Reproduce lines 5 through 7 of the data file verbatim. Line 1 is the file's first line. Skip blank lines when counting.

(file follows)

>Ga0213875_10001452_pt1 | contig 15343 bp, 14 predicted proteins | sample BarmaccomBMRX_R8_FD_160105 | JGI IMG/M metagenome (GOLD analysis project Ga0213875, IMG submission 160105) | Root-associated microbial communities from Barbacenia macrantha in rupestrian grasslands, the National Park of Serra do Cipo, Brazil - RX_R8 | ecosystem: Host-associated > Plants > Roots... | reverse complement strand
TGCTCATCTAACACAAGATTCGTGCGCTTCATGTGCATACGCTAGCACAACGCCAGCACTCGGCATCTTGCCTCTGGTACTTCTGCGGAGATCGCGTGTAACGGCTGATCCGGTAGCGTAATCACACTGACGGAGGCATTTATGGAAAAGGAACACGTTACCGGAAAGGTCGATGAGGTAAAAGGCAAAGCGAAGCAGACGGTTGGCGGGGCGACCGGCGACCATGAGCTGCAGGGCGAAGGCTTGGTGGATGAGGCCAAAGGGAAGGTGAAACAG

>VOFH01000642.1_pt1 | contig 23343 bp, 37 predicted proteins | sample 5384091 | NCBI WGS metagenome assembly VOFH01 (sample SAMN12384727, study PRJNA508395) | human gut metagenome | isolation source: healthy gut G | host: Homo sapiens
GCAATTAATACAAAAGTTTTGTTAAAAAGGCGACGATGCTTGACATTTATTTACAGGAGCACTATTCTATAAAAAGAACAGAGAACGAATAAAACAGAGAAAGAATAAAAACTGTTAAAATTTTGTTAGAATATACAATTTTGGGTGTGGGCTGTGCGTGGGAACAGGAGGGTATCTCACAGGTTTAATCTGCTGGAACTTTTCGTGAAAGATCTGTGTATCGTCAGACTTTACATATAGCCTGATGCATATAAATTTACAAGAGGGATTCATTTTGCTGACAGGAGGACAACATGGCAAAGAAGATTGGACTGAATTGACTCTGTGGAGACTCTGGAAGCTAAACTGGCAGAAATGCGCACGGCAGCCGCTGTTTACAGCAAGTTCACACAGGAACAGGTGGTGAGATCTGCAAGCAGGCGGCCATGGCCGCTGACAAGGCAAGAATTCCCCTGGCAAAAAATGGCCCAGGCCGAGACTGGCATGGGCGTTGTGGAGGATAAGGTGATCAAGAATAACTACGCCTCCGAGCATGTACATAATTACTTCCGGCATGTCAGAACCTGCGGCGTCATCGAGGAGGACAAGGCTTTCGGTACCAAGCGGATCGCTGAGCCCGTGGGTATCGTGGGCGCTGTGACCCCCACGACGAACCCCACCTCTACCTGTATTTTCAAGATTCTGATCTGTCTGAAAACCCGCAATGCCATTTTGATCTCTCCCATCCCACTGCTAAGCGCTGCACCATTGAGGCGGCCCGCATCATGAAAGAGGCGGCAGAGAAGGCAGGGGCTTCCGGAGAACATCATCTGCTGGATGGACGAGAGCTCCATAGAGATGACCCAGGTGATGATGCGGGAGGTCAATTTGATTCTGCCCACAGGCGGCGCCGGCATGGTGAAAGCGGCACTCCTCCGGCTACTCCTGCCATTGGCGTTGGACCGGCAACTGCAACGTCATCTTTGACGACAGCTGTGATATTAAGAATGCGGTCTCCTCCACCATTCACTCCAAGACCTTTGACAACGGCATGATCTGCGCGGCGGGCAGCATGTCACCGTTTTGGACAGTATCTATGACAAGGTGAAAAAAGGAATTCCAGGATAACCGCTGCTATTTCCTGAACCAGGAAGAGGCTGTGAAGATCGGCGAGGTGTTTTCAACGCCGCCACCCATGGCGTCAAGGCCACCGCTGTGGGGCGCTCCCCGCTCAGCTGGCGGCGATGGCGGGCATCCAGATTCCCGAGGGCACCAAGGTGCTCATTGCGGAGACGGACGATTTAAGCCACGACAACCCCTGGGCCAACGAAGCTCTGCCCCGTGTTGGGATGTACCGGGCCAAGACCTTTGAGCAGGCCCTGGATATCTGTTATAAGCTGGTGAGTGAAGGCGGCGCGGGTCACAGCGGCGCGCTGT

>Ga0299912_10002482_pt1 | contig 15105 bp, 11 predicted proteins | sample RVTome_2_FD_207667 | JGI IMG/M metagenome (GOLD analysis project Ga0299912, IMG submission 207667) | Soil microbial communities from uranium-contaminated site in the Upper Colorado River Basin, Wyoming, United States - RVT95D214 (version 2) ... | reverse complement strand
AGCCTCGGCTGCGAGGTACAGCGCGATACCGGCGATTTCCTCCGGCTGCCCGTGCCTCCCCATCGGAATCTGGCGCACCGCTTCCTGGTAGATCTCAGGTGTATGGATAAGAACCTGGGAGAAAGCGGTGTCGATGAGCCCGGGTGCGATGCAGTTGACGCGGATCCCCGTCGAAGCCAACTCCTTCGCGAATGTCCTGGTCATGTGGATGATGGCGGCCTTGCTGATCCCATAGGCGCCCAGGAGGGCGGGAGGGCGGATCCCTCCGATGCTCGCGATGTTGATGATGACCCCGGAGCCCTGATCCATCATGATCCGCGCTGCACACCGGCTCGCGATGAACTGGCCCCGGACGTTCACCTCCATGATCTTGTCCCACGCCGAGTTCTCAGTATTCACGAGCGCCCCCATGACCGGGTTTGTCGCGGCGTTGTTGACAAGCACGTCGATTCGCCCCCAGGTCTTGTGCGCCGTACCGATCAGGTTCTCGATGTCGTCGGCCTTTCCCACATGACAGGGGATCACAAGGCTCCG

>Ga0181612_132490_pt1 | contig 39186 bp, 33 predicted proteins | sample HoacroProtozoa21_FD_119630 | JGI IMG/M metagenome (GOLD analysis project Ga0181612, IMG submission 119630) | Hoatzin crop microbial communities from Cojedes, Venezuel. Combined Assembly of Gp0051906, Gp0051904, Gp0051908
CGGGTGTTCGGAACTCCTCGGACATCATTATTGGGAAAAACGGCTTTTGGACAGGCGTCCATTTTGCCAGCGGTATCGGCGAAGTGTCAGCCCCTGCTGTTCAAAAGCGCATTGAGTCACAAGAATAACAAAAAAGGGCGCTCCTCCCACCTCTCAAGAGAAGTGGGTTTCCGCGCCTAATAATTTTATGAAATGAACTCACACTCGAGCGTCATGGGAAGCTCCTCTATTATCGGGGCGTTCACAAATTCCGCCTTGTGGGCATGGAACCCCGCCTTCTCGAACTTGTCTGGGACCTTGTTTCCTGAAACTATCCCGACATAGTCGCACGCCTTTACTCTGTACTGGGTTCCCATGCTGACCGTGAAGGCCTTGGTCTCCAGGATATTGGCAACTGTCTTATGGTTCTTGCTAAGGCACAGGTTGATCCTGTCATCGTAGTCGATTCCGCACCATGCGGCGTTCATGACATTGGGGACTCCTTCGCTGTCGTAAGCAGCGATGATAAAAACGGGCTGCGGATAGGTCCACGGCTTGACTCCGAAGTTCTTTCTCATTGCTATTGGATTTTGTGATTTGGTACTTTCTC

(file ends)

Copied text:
>Ga0299912_10002482_pt1 | contig 15105 bp, 11 predicted proteins | sample RVTome_2_FD_207667 | JGI IMG/M metagenome (GOLD analysis project Ga0299912, IMG submission 207667) | Soil microbial communities from uranium-contaminated site in the Upper Colorado River Basin, Wyoming, United States - RVT95D214 (version 2) ... | reverse complement strand
AGCCTCGGCTGCGAGGTACAGCGCGATACCGGCGATTTCCTCCGGCTGCCCGTGCCTCCCCATCGGAATCTGGCGCACCGCTTCCTGGTAGATCTCAGGTGTATGGATAAGAACCTGGGAGAAAGCGGTGTCGATGAGCCCGGGTGCGATGCAGTTGACGCGGATCCCCGTCGAAGCCAACTCCTTCGCGAATGTCCTGGTCATGTGGATGATGGCGGCCTTGCTGATCCCATAGGCGCCCAGGAGGGCGGGAGGGCGGATCCCTCCGATGCTCGCGATGTTGATGATGACCCCGGAGCCCTGATCCATCATGATCCGCGCTGCACACCGGCTCGCGATGAACTGGCCCCGGACGTTCACCTCCATGATCTTGTCCCACGCCGAGTTCTCAGTATTCACGAGCGCCCCCATGACCGGGTTTGTCGCGGCGTTGTTGACAAGCACGTCGATTCGCCCCCAGGTCTTGTGCGCCGTACCGATCAGGTTCTCGATGTCGTCGGCCTTTCCCACATGACAGGGGATCACAAGGCTCCG

>Ga0181612_132490_pt1 | contig 39186 bp, 33 predicted proteins | sample HoacroProtozoa21_FD_119630 | JGI IMG/M metagenome (GOLD analysis project Ga0181612, IMG submission 119630) | Hoatzin crop microbial communities from Cojedes, Venezuel. Combined Assembly of Gp0051906, Gp0051904, Gp0051908